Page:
# Air Dancing

For those of us who fly, we know our ability to fly is predicated on mathematics and air.  In other words, to fly you must have lift and to generate lift, you have to have a lot of air pressure.  Mathematically, we can express the lift equation in many ways.  One essential element of the math involves the concept of “q.”

Another way of expressing q is by the term “airspeed.” Aeronautical engineers also refer to q or airspeed as “dynamic pressure.” Fighter pilots sometimes refer to it as “smack.” All of these terms refer to the same concept of a mighty blast of wind.

When we speak of wind as aviators, most of the time we are talking about dealing “relative wind.” When pilots talk of relative wind, what we are referring to is the wind generated by the movement of our vehicle through the atmosphere.  Relative wind is always directly in the opposite direction of the movement of the vehicle.

The first time we become aware of relative wind is when, as a child, we stick our hand outside the window of the car as our fathers drove down the highway.  What we discovered, even at that young age, was that the faster our dad drove, the greater the wind pulled on our hand.  We may have even discovered the concept of angle-of-attack; by playing around with our hand out the window, we might have found that when we put the front of our hand at a higher angle than the back of our hand, the force of the wind actually lifted our arm.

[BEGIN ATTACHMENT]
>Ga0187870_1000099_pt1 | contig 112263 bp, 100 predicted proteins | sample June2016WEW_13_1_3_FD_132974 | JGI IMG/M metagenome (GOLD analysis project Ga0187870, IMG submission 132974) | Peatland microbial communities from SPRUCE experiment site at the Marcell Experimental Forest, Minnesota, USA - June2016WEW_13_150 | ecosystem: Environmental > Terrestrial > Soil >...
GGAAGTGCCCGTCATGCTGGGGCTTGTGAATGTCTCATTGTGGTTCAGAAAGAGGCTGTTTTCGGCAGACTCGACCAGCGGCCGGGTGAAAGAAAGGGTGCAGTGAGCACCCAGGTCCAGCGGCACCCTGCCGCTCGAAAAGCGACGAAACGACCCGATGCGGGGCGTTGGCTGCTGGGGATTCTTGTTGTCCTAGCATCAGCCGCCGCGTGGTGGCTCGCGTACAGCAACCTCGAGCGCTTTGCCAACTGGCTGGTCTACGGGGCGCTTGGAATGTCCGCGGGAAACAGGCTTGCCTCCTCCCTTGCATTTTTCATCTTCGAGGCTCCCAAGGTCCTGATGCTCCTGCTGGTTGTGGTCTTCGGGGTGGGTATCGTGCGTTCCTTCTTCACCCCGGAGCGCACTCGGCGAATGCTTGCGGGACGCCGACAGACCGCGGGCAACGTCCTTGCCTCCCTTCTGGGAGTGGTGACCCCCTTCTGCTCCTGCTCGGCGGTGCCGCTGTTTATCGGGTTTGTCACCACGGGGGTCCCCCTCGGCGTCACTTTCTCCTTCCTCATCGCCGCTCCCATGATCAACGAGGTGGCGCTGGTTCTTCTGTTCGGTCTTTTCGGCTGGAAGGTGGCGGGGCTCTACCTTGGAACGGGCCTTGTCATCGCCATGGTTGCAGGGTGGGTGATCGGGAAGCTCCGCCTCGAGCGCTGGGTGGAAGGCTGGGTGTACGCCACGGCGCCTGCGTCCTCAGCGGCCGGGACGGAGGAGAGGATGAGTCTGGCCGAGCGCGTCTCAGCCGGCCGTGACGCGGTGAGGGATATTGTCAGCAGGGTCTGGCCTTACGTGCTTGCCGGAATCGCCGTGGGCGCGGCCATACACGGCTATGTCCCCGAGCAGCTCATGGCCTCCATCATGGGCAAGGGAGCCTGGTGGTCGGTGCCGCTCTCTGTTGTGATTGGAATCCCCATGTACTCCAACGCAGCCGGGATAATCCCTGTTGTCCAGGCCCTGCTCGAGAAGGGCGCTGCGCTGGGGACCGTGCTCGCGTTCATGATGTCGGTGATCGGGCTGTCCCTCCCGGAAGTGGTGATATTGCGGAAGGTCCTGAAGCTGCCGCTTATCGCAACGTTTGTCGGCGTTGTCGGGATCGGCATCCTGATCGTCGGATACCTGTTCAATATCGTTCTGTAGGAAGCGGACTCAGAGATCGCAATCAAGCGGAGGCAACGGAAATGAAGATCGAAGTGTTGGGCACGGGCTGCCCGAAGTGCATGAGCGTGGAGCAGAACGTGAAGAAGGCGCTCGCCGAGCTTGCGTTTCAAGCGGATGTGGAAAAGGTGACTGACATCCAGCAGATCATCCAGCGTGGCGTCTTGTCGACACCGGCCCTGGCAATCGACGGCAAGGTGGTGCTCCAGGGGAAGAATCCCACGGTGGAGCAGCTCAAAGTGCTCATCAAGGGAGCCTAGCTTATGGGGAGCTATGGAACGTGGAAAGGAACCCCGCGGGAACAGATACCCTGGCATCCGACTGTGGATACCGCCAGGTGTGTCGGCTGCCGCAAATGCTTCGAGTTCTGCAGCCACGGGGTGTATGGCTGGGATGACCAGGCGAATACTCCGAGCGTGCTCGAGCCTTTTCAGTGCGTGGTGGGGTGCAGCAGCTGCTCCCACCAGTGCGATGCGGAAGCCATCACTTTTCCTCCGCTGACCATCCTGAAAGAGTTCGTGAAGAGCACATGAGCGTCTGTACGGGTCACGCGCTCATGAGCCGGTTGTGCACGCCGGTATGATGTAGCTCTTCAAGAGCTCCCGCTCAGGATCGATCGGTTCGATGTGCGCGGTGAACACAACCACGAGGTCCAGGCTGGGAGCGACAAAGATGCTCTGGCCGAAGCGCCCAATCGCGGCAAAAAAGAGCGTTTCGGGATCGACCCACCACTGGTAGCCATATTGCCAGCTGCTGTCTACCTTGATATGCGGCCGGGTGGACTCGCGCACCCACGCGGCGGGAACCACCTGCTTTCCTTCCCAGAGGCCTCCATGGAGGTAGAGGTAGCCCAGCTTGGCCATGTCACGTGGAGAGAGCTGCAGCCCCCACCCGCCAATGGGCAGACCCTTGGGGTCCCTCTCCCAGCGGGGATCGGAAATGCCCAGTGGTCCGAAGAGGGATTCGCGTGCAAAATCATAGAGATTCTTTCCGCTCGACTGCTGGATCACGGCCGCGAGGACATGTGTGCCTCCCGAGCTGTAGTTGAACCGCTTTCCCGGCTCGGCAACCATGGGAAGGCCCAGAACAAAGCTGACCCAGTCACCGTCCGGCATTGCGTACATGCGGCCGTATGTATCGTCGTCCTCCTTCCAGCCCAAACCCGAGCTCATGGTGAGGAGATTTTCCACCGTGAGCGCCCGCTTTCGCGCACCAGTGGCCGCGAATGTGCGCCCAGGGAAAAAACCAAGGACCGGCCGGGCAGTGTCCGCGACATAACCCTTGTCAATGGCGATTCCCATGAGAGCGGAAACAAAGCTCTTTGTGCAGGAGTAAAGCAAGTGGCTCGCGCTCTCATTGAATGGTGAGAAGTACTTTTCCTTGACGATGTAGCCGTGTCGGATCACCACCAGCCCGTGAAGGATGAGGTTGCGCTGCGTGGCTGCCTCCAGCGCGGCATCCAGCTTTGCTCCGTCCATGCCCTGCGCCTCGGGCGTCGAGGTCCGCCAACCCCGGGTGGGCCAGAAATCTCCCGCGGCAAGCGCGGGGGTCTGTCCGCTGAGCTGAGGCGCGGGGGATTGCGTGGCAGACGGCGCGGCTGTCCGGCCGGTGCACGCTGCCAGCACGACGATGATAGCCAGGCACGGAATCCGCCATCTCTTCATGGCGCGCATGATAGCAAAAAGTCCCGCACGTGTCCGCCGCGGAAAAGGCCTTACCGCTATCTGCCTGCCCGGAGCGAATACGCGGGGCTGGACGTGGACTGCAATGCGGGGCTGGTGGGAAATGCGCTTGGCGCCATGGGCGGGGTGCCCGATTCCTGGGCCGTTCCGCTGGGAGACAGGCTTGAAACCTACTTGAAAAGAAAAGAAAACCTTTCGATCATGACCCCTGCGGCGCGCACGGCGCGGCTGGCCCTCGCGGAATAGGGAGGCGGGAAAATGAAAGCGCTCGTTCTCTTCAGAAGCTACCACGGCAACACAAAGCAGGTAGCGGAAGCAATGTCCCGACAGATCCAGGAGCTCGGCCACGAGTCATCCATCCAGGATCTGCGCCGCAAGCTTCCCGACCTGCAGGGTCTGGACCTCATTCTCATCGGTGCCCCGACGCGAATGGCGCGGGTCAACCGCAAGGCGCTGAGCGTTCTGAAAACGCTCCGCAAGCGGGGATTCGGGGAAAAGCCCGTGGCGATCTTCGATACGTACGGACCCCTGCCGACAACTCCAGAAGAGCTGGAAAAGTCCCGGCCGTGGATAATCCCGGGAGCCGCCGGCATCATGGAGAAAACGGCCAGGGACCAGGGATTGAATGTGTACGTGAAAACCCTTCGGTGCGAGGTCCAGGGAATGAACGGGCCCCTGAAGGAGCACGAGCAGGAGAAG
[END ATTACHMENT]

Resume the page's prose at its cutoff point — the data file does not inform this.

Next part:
A group of people went beyond the engineering and decided to make something they could use just for fun in capturing this idea of high dynamic pressure.  Oh yes, they were also able to use it to train for “relative work” (RW) in sky diving.

Still, others turned it into an art form.

My friend, Mike, sent me an e-mail with this YouTube hyperlink.  The depth of the human imagination is amazing!  This involves mathematics, engineering, athletics, choreography, mechanics, music, and dance.

Turn up the volume on your computer and make the screen big.

Enjoy.

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